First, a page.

From the start she is drawn to it, at first tentative; she traces its perimeter, skittering. She knows it is off limits, out of bounds because no one crosses it. There is no sign prohibiting entry, no fence guarding the perimeter. The rule is unspoken, a silent law that determines movement. The roads that surround it are full, filled with cars and pedestrians, everyone circles, an endless arc of buses, trucks, cars, people. Streams of tired faces, the circles under the eyes, bent backs, broken by development. A man, crouched low, bearing the brunt of rocks and bricks destined for a future that doesn’t come, doesn’t belong to anyone. Everyone all racing ahead, navigating a thousand obstacles, bricks, sand piles that arise from nowhere, fling themselves suddenly into view. In places the road is uneven, bulging and split as though something presses on it from underneath, a submerged city waiting to surface, a forgotten kingdom that might suddenly rise up and reclaim its glory.

She walks until the road dips then twists, veers away from a construction site and runs below the high wall of some government installation. She stands in its shadow,  guarded by barbed wire and watchtowers. She doesn’t know what is behind the fortification. There are stories, vast underground prisons with walls that weep echoes and laments; ordeals by fire, water, hunger; shivering in a darkened chamber, terror or torture threatening silence, a choice between blood spilled or compliance, a terrible unspoken gag that seals the abandonment of history. A helicopter circles overhead spiralling her back to the street, a sudden churning reminder: the government presence, parading its power beneath the sun; the sky has eyes, everything is visible, the walls warn silence. She shields her face against the roiling, blades wiping dust to camouflage a landing somewhere beyond sight. Beyond walls. She turns and calculates distance. Heads back whence she came, the road slowly emptying at the end of the day. A few cars pass and then for the first time, silence.

She doesn’t enter the empty plot that night. She swallows her urges, steels herself against the plot’s sticky whispers: come, come. Not that night. She is afraid. Already darkness is falling, transforming the sand into a black sea, an endless sheet visible only by a shifting shimmer, broken glass and steel dust in the moonlight. She walks back along the road. Lifts her head as each car light illuminates the path in front of her, spills over, cutting through the black sea, momentarily parting it, revealing brown sand, boulders and debris. She follows the parting, head bent against the waves of black that rise on either side, threaten to close over. Increases her pace, as if to outrun the breaking.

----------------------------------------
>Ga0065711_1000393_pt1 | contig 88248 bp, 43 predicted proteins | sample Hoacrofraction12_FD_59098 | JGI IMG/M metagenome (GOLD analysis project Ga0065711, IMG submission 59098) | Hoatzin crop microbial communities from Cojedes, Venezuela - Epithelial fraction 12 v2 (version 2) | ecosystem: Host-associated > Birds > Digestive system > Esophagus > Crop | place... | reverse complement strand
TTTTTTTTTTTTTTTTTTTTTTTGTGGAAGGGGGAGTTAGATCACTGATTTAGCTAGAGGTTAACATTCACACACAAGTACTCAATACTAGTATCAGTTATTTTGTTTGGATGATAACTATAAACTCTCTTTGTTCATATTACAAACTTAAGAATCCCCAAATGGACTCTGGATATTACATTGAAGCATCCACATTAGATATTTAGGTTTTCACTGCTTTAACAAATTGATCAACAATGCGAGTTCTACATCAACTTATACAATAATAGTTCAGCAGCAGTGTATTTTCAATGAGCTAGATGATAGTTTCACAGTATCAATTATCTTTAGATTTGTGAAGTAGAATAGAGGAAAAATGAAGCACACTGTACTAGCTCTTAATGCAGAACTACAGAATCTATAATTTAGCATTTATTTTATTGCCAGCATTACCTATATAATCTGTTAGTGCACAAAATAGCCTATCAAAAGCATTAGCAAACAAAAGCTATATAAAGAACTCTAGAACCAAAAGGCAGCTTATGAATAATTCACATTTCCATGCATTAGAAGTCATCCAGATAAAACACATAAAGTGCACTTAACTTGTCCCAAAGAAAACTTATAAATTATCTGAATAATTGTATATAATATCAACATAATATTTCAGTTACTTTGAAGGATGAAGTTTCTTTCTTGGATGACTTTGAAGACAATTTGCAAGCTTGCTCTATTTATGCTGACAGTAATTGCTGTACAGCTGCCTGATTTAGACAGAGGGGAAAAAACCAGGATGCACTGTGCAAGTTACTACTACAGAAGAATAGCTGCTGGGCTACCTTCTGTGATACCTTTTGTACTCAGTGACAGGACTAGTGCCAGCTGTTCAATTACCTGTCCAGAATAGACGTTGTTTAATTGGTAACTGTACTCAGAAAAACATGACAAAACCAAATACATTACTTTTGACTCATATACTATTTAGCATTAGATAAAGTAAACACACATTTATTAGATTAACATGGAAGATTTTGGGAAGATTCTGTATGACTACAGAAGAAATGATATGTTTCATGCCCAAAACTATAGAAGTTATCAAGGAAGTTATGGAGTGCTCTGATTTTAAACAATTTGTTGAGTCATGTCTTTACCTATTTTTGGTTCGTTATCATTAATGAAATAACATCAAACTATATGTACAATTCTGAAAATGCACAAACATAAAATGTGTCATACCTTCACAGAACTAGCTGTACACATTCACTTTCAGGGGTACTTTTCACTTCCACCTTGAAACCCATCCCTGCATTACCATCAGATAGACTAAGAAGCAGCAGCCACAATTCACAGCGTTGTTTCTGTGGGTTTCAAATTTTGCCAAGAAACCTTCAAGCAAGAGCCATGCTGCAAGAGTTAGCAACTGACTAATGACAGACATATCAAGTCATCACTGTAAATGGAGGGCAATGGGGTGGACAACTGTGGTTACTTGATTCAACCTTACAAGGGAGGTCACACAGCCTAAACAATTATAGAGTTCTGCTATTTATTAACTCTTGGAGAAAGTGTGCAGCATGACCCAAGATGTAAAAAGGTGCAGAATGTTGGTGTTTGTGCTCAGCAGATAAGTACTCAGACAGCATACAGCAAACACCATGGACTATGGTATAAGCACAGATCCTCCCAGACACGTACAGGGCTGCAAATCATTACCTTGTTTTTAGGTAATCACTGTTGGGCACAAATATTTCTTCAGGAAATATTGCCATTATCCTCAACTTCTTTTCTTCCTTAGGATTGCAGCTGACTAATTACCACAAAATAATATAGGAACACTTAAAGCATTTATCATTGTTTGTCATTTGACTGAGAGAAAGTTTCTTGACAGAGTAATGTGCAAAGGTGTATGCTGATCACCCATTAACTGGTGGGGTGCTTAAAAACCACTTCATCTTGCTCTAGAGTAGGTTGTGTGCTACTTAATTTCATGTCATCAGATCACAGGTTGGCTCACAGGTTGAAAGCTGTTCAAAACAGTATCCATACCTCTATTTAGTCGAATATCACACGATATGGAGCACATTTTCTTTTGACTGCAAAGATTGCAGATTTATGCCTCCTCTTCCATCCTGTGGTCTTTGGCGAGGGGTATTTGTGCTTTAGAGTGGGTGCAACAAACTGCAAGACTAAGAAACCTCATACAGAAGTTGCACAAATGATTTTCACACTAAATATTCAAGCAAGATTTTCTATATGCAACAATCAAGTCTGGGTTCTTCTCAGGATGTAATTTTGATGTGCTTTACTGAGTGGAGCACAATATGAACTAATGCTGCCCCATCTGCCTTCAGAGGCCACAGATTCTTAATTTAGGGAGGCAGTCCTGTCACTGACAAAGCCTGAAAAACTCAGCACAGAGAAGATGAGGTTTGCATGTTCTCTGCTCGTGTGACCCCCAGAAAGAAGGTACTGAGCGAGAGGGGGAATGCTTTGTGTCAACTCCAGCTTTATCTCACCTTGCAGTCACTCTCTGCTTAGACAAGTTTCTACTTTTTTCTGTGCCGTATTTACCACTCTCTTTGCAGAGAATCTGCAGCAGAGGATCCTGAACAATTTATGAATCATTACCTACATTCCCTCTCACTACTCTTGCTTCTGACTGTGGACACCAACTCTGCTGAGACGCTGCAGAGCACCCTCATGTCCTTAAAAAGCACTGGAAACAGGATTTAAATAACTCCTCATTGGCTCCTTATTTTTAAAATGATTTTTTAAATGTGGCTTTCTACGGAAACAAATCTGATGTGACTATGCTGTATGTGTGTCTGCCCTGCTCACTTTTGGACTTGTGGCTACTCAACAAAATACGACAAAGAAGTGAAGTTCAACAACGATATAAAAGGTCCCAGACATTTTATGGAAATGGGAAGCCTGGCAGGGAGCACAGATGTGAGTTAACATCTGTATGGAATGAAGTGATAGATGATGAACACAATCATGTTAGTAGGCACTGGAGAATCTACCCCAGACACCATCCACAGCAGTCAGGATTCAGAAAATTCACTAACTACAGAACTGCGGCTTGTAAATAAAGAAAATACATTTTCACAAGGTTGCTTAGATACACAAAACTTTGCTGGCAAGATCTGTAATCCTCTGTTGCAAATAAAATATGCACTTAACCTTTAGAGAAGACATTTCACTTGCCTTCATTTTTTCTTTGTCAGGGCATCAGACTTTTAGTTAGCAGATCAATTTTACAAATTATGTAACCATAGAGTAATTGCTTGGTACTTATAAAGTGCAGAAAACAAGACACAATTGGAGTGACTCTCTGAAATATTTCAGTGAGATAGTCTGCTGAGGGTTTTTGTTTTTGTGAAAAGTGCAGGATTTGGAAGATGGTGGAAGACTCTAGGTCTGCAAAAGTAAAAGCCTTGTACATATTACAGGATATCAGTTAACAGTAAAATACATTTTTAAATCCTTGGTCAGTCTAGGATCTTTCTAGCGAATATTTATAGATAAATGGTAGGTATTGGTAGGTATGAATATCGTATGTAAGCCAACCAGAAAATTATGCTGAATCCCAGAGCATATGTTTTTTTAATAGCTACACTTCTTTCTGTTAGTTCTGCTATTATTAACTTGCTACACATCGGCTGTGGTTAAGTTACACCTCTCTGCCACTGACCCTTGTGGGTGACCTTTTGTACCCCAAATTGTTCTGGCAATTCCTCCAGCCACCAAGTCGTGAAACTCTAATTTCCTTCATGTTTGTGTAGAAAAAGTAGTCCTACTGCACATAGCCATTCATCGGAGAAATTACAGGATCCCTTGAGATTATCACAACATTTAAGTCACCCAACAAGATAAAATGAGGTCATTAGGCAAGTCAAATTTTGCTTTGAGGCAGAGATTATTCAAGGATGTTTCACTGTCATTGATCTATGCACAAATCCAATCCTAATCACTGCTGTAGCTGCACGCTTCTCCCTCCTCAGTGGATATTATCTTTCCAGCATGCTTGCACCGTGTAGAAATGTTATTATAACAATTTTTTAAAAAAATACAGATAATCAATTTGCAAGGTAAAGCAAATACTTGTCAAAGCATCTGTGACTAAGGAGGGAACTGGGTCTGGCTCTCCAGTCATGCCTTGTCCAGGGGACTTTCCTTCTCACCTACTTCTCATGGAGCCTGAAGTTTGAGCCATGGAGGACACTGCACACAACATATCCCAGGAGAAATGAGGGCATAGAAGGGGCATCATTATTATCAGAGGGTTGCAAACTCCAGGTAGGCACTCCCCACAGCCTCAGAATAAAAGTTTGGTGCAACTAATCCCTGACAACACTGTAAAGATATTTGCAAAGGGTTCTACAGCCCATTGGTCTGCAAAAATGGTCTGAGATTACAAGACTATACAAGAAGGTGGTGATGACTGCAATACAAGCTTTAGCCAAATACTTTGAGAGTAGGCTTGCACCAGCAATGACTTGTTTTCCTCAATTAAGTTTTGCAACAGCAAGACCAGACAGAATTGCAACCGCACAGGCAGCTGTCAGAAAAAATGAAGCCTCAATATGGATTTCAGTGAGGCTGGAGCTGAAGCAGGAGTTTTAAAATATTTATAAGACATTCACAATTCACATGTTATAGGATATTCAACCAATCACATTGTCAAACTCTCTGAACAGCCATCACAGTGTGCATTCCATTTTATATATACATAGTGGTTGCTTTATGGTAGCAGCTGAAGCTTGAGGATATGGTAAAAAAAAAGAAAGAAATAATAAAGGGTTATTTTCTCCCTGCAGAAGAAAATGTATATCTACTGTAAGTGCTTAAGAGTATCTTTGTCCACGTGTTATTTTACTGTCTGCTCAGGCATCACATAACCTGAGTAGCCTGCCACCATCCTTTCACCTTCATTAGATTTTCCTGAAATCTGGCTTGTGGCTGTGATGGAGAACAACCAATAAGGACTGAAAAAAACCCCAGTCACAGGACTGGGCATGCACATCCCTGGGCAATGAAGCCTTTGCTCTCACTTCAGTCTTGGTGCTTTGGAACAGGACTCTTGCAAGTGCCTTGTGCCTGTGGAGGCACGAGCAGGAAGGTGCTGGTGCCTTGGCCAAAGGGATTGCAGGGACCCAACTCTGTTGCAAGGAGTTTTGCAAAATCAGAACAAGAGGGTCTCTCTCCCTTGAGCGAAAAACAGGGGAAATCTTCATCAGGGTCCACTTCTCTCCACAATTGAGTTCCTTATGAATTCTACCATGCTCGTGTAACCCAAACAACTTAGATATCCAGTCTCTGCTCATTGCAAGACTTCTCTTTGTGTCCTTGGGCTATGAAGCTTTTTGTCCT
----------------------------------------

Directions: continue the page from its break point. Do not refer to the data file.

There is no promised land waiting to greet her. She slides her key in the door and enters that silence of the apartment. He is in the lounge. Sitting as if expecting someone, guests who will break the quiet with smells and laughter. He asks where she has been. She says, walking. An activity she knows he doesn’t understand. Walking to where? Just walking. No one understands. It is not a country for walking. There is nothing to be had here but the dust, the blasted noise of bulldozers and cement mixers; blazing sun, dust storms and wind that gnaws. Everything is under erasure: archaeological horizons where details from each period—a frieze, a cartouche, an apse, spiral patterns that twist into ancient plants; knots of serpents and falcons, lions with wings, gods gone mad — are scattered, cracked and banished by the spasms of a long century. It is not the angel of history who looks back to cast a last glance, but the angel of oblivion. Her gaze is insolent, mocking, it greets the new dawn; an overcrowded polluted half-industrial city that heaves with the weight of too many bodies, mouths that will know only hunger and song, dirges of bloodshed, of massacres, uprisings and escape attempts.